Notes from Winchester Writers’ Conference 2010 – Plotting: Literature’s Problem Child by Robert Goddard

Robert Goddard has published over 21 densely plotted thrillers, and I was eager to hear his tips on a subject I struggle with. The following bullet points are notes I took down while he was speaking which I hope may be useful to anyone else who wants to find out more about his plotting techniques. The main point I took away is that you have the find the method that suits you most; earlier Terry Pratchett said that in terms of plots he had an idea of where he wanted to go and let the writing take him; he shied away from analysing the process in case in doing so he destroyed it somehow! This in contrast to Robert Goddard who methodically plots each book – the hard part – and then simply fills in the details. Whether this is due to character, talents, personal preference or simply genre I don’t know – what I do know is that when it comes to plotting I need all the help I can get, and I got plenty at the Winchester Conference!

  • Plot is life – the world is full of plots.  However varied and bizarre your plots are, you will never be able to rival the variety and baroquery of real life!
  • It is easy to start a novel with an intriguing beginning, but not so easy to come up with a satisfying ending
  • Keep a chronological record – don’t lose track of the days of the week!  What season is it?  What time of day?  The atmosphere will feed into the story.
  • Murder is the most common crime to write about as it is one most people can understand, and also the one an ordinary person is more likely to get involved in.
  • The mobile phone has been a huge boon to writers as material for plots is literally shouted at you in the street!
  • So how do you turn it all into stories?  Where do you want to begin and end?  Choose an entry point (not the beginning) and a character (for thrillers, usually an innocent party who doesn’t understand what’s going on).
  • The person who solves the crime should be someone who has a personal stake in the outcome, not just a detective who comes and goes.
  • Spend time structuring the story.  Plot out biographies of characters, even minor ones.  Minor characters should have as much potential to surprise and affect events as majors.  Be consistent with their actions.
  • Don’t be afraid of not writing – you may spend months planning and jotting things down.
  • When you finally come to write you do not need to make anything else up – just watch your characters react to the events you have given them.
  • You really have to enjoy the process of plotting.  It’s like writing a bus timetable.  (NB I can’t remember what Robert Goddard meant when he said this, but hopefully it will mean something to someone!  Perhaps he meant it could be dull to put together but ultimately it gets you where you want to go!)
  • Masters of plot include Wilkie Collins, John Fowles, Donna Tartt and Michael Dibdin.
  • Writing should be fun!  Otherwise it’s just hard work.

Robert Goddard obviously really enjoys writing and it was great to hear him speak so passionately and demystify what, for some, can be a difficult process.

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3 responses to “Notes from Winchester Writers’ Conference 2010 – Plotting: Literature’s Problem Child by Robert Goddard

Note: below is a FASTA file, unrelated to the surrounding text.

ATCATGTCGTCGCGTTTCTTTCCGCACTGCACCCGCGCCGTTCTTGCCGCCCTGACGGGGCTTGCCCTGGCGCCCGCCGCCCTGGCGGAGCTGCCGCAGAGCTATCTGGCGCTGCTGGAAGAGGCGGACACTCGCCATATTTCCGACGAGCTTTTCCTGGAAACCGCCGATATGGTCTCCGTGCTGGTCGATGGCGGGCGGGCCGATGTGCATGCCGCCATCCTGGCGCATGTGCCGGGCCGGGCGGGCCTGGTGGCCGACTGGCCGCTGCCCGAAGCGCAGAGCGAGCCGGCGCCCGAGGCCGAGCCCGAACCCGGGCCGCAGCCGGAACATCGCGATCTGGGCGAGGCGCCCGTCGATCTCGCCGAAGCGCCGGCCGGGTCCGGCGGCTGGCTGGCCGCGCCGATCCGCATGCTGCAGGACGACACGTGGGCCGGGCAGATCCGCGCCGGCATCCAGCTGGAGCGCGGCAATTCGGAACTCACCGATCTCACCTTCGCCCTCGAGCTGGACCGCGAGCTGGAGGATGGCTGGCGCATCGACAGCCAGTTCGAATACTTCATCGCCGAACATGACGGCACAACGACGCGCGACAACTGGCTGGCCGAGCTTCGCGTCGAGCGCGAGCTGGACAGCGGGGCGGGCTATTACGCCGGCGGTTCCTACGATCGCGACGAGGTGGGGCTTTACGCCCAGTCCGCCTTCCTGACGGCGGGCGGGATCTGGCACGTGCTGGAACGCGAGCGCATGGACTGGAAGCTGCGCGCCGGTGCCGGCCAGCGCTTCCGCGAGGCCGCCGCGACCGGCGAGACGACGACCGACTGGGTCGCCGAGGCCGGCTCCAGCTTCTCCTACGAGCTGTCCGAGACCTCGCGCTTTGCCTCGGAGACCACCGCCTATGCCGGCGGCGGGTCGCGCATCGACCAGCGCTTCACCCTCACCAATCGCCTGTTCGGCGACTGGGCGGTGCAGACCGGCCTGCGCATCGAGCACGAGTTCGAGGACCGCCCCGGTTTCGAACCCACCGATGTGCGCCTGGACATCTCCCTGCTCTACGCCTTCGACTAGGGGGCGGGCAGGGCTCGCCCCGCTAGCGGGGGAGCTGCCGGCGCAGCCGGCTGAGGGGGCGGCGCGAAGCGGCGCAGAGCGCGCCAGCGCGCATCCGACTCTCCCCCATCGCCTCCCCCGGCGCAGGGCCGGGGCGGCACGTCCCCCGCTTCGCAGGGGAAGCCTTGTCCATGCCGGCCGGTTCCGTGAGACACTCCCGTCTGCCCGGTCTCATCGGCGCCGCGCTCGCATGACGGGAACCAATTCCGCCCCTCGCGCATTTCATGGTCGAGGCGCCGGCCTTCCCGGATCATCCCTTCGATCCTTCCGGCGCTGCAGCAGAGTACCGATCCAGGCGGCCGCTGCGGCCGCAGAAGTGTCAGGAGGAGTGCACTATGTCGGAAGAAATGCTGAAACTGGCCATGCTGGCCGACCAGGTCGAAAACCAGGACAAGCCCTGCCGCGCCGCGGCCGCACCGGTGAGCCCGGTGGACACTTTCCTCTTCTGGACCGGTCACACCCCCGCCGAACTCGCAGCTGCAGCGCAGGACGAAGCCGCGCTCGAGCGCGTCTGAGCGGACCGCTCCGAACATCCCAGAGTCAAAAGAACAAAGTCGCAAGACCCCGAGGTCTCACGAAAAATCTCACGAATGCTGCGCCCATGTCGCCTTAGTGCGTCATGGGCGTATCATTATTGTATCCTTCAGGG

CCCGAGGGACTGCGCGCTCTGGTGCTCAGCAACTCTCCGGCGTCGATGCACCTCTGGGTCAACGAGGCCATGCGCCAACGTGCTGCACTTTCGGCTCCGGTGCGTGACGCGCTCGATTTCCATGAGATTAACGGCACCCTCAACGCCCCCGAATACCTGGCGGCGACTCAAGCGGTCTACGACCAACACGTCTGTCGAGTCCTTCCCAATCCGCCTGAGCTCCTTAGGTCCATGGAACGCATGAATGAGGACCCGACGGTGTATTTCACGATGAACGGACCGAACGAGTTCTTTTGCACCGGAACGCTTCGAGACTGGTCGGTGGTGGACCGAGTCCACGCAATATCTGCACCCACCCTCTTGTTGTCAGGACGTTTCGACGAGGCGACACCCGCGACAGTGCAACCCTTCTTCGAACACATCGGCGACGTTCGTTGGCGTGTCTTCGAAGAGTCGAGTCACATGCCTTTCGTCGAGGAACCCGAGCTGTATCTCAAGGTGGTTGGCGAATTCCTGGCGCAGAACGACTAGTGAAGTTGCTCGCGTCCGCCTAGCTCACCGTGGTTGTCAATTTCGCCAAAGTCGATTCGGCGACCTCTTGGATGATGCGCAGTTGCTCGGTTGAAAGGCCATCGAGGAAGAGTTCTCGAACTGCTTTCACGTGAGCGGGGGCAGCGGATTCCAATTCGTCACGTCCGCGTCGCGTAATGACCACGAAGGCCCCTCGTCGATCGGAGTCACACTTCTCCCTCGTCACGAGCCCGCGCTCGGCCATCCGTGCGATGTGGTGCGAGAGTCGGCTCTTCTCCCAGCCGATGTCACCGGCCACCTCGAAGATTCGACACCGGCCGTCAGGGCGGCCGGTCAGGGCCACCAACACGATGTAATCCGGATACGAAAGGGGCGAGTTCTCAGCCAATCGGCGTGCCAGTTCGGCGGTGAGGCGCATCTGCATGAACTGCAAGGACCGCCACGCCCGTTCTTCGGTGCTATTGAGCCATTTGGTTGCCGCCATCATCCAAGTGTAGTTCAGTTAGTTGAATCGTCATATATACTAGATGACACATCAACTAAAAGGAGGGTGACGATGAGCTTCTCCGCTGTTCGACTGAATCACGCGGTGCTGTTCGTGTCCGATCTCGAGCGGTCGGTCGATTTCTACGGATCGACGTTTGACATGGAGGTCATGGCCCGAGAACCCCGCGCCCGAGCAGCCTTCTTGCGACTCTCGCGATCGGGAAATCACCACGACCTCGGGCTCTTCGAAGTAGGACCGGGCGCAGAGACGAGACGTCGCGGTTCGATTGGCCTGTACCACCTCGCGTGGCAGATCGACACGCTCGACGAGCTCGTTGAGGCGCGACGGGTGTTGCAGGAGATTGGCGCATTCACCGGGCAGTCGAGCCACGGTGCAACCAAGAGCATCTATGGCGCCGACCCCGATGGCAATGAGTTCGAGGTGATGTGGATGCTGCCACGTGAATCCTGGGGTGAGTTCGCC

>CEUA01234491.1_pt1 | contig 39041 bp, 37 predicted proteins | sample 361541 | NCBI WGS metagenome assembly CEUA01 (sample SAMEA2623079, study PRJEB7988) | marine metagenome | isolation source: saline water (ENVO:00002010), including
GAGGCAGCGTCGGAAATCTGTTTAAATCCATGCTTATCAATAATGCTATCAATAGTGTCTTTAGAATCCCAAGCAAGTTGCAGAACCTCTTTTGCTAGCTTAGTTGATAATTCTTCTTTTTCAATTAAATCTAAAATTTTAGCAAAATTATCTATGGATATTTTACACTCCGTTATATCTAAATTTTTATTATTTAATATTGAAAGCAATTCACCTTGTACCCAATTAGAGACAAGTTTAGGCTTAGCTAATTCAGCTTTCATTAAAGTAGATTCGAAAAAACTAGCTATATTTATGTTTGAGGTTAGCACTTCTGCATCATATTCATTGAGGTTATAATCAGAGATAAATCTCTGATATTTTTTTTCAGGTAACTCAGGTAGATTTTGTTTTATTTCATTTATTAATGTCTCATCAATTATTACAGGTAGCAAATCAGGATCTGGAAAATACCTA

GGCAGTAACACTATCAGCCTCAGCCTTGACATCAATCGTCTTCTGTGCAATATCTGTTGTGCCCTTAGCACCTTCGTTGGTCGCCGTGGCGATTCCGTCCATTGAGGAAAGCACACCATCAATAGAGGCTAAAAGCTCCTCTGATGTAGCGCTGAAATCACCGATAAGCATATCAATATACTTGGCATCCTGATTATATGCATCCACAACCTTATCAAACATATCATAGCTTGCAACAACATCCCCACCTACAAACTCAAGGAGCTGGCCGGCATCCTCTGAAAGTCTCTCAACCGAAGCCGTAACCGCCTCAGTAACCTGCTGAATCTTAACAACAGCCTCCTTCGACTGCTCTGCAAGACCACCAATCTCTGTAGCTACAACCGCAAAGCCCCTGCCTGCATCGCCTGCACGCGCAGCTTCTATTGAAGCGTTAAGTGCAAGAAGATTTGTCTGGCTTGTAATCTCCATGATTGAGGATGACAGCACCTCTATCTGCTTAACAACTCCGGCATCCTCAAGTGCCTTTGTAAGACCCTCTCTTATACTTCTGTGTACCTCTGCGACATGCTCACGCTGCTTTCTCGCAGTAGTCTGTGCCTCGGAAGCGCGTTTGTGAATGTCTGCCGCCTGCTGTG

1. Hi Lou
    I’m glad I’m not the only one who finds plotting tricky. I’ve recently finished the first draft of my current supernatural thriller for children and have spent the last few weeks trying to tighten up the plot. I now have a lot of re-writing to do!
    One of Robert Goddard’s points that you highlighted, and that I totally agree with, is that ‘the person who solves the crime should be someone who has a personal stake in the outcome.’ I think this applies to many genres not just crime. As a result I have culled a minor character in my novel and transferred the important role they played in resolving the plot on to my heroine.
    I also found it useful to lay my plot out as a (very) long line of post-its. Each scene was a separate post-it. I coloured every high energy scene orange. It helped me make sure that the pace was evenly spaced, and that the climax was exactly that. I am sure we all have our own odd ways of plotting!
    I am looking forward to the Winchester Writers’ conference this year too. Good luck with your writing before then.
    Emma

  2. Hi Lou,
    Thanks for this and all the other useful content. I’m obviously more a Terry Pratchett plotter as I spew it onto the page, run with it then edit, cut and kill. I’ve been writing for 3 years now, working on a children’s fantasy trilogy & am now looking for an agent/publisher to take me on. Your site has been really helpful, thank you so much.
    Your surname is very Cornish – have I seen you in Penzance?
    I was interested to see that it’s okay to write children’s stuff then turn to dark adult stuff for a bit of light relief. I was worried I was a bit weird! I’ve written a few dark short stories and entered into some competitions to test the water. I’m not sure which I enjoy writing most, but then, aren’t most good children’s stories very dark?

    • You are right, there’s some very dark children’s stuff about – I think it’s something that’s in all of us! Nothing wrong with turning to a different genre or age group for a change. I think it keeps your writing fresh to keep trying new things. Yes my surname is Cornish but it comes from my husband’s side. It’s a great excuse to go down and scoff pasties, cream teas and fudge as well as Treleaven’s ice cream (no relation)!

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